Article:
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The Justice Department is suing SpaceX for allegedly not hiring refugees and asylees

A SpaceX Falcon 9 rocket with the Crew Dragon spacecraft sits on Launch Complex 39A after its launch was scrubbed at the Kennedy Space Center on Friday, Aug. 25, 2023 in Cape Canaveral, Fla.
Eva Marie Uzcategui
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Getty Images
A SpaceX Falcon 9 rocket with the Crew Dragon spacecraft sits on Launch Complex 39A after its launch was scrubbed at the Kennedy Space Center on Friday, Aug. 25, 2023 in Cape Canaveral, Fla.

The Justice Department is suing Space X, accusing the Elon Musk-founded company of discriminating against refugees and asylum seekers in the hiring process.

The department alleges in the lawsuit filed Thursday that between September 2018 and May 2022, SpaceX violated the Immigration and Nationality Act by discouraging refugees and asylum recipients to apply for available positions in their marketing materials, rejecting or refusing to hire them and hiring only U.S. citizens and permanent residents.

SpaceX also falsely claimed it could not hire non-U.S. citizens because of export control laws, the Justice Department said.

In a reply posted to X, formerly known as Twitter, Musk called the lawsuit "yet another case of weaponization of the DOJ for political purposes."

"SpaceX was told repeatedly that hiring anyone who was not a permanent resident of the United States would violate international arms trafficking law, which would be a criminal offense," Musk said in the post.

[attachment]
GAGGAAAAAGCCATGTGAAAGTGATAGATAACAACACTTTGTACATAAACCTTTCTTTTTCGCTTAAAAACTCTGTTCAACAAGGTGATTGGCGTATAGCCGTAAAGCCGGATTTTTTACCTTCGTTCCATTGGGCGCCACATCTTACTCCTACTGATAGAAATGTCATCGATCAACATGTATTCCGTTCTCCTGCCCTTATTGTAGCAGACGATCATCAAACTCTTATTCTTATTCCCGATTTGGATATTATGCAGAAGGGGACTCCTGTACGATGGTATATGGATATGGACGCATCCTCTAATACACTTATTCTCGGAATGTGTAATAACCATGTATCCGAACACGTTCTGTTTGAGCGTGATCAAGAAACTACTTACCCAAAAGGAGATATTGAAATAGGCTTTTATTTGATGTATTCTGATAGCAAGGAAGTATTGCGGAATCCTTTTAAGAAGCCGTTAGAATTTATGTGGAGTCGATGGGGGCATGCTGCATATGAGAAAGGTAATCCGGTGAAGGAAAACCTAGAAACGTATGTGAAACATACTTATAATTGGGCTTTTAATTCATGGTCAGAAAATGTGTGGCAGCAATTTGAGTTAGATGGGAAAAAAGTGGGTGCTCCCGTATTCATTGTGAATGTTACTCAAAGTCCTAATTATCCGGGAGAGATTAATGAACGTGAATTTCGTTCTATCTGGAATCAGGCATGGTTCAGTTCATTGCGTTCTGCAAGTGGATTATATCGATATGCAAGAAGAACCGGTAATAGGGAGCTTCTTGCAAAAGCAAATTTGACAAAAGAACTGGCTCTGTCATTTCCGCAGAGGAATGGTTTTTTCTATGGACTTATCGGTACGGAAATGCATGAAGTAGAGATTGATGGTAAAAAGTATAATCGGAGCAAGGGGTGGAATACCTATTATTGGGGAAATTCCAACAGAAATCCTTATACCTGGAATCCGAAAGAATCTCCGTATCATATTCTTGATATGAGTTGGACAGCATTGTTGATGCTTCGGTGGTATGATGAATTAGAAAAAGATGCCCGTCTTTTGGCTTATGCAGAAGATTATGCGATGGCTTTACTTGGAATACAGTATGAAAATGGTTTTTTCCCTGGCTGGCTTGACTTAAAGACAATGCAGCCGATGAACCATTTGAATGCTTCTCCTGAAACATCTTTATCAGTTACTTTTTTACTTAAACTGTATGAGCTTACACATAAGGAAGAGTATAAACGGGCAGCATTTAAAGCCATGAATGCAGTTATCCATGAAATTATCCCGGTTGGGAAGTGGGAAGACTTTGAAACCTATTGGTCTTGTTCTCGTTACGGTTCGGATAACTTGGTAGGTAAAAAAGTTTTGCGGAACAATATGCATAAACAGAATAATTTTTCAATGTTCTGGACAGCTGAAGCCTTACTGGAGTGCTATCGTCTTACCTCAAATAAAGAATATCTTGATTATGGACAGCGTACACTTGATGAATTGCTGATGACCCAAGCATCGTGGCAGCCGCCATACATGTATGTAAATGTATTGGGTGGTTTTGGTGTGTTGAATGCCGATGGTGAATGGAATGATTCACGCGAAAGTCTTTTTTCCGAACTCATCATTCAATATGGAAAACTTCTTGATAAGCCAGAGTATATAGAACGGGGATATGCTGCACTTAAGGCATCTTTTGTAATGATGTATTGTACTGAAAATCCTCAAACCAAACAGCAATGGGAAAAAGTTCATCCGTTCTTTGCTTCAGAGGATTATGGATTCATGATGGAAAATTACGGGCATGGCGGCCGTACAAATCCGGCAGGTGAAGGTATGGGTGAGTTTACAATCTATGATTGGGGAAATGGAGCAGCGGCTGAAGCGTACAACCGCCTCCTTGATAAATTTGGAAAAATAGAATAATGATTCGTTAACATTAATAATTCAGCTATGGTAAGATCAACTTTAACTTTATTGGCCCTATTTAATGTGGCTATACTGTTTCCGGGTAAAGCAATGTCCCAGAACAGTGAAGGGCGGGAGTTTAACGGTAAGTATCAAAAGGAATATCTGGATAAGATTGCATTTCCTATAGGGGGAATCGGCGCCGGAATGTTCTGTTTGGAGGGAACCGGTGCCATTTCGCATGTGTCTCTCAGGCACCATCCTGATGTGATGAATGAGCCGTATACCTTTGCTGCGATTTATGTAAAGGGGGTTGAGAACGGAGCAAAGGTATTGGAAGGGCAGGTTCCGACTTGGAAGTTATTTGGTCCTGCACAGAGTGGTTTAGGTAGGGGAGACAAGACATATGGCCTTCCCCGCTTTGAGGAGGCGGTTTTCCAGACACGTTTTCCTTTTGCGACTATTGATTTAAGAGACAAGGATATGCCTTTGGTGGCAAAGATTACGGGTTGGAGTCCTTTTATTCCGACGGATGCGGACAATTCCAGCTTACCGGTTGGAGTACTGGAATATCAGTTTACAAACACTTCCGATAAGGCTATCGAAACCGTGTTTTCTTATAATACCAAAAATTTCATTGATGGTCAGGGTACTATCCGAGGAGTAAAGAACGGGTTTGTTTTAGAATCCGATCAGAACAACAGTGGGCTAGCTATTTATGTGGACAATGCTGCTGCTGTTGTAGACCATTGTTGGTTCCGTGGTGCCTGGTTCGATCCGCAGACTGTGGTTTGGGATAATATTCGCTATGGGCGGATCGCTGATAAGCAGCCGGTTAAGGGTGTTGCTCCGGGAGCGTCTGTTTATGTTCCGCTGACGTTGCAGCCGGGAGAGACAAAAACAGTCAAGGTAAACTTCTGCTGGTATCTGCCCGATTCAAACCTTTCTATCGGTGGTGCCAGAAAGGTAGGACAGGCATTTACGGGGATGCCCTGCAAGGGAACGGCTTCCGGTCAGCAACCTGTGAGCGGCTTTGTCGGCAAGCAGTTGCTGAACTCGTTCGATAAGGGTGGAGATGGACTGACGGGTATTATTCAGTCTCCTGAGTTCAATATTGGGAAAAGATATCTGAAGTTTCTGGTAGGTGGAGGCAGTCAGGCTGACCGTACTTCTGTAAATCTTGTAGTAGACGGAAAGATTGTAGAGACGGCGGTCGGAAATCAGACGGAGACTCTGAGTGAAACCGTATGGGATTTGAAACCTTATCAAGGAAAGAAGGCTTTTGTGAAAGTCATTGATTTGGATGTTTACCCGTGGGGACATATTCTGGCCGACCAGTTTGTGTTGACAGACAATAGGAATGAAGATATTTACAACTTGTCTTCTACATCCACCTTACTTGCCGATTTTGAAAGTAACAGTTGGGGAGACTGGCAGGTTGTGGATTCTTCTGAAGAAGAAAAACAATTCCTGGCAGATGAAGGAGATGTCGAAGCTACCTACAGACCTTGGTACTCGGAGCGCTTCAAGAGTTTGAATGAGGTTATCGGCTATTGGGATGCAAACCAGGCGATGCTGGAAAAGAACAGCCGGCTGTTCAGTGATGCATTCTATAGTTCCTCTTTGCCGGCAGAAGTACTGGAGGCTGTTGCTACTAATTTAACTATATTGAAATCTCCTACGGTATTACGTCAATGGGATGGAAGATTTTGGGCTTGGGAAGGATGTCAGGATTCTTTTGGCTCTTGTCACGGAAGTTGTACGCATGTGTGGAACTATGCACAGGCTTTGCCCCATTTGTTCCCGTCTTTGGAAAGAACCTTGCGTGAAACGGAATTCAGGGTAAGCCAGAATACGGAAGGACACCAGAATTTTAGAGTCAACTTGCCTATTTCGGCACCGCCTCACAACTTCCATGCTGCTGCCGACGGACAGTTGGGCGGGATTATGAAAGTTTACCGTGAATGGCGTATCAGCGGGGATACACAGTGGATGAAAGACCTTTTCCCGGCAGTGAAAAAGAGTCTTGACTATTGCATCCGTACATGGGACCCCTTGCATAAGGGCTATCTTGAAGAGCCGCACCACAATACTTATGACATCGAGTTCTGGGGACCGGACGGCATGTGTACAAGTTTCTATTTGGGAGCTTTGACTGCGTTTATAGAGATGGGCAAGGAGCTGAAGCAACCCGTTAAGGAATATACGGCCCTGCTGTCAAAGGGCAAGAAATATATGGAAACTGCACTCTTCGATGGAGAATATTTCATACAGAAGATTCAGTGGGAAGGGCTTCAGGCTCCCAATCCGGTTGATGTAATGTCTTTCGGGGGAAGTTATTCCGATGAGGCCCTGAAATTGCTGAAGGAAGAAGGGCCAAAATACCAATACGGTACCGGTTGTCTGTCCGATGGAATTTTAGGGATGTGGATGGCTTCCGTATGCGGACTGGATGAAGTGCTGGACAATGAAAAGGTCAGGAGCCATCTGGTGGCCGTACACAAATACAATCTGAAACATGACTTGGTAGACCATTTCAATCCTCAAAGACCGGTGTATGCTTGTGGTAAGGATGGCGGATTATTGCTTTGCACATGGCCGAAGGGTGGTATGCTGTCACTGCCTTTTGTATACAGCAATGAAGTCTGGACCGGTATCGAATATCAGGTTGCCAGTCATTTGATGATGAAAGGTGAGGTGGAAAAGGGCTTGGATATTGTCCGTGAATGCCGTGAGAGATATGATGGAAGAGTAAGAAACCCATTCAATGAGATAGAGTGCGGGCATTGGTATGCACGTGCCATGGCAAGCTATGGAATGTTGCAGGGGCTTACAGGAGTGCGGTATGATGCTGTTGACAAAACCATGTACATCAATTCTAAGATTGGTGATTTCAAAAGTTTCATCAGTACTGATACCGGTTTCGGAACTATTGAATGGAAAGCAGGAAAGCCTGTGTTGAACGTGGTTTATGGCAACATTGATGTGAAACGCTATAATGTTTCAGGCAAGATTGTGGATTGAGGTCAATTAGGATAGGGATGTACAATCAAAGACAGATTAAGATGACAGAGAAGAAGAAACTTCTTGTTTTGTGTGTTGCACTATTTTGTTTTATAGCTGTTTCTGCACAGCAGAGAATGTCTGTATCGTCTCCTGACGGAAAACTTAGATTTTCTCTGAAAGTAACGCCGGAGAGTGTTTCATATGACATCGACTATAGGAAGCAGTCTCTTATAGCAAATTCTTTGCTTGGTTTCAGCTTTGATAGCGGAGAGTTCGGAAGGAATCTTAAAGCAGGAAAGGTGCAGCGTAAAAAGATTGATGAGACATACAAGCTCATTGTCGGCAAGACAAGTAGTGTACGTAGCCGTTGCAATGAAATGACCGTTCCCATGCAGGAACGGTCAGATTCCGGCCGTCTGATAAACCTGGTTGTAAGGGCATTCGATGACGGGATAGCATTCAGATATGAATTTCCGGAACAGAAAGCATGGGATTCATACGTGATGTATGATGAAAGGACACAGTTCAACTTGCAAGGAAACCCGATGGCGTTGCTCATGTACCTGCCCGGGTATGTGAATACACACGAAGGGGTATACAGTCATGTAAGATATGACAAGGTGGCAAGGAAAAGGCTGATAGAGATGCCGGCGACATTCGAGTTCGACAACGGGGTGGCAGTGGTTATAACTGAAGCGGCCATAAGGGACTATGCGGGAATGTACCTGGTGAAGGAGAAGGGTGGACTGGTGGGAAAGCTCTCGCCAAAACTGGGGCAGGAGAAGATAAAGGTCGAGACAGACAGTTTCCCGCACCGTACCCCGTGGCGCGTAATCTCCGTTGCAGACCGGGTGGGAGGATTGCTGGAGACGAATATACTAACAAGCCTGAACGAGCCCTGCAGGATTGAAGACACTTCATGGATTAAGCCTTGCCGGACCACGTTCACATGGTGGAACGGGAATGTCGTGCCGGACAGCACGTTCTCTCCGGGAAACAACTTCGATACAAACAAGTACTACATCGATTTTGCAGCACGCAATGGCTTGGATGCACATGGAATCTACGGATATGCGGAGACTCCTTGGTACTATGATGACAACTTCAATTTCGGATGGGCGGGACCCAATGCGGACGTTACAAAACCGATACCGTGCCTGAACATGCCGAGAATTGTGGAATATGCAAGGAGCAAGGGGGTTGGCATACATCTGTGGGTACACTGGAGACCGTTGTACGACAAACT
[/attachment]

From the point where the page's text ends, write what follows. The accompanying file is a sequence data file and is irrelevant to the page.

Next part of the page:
SpaceX builds and launches rockets, which limits its capacity to export certain technologies and software under export control laws such as the International Traffic in Arms Regulation (ITAR) and the Export Administration Regulations (EAR).

However, "asylees' and refugees' permission to live and work in the United States does not expire, and they stand on equal footing with U.S. citizens and lawful permanent residents under export control laws," the department said in a statement.

The DOJ says Musk posted on X — which he now owns — that "US law requires at least a green card to be hired at SpaceX, as rockets are considered advanced weapons technology."

It also alleges that in postings SpaceX put on job hunting sites and online forums, SpaceX employees specified available positions were only open to U.S. citizens. On applications, potential employees had to check a box indicating their citizenship status, which was then input into a database that managers and recruiters marked with rejection codes, such as "not authorized to work/ITAR ineligible," "does not meet basic qualifications" and "not U.S. citizen/green card."

Rejected applicants with asylum or refugee status had apt experience for the roles, including one person who graduated from Georgia Tech and had nine years of engineering experience and another who the hiring manager said had "some impressive experience listed," the Justice Department said in its lawsuit.

Out of about 10,000 hires between 2018 and 2022, only one person was an asylee and none were refugees, the Justice Department said.

The Justice Department is seeking to have SpaceX pay civil penalties determined by a judge, hire the applicants who were qualified but rejected because of their citizenship status and give back pay to those who were discriminated against.

Copyright 2023 NPR. To see more, visit https://www.npr.org.

Ayana Archie
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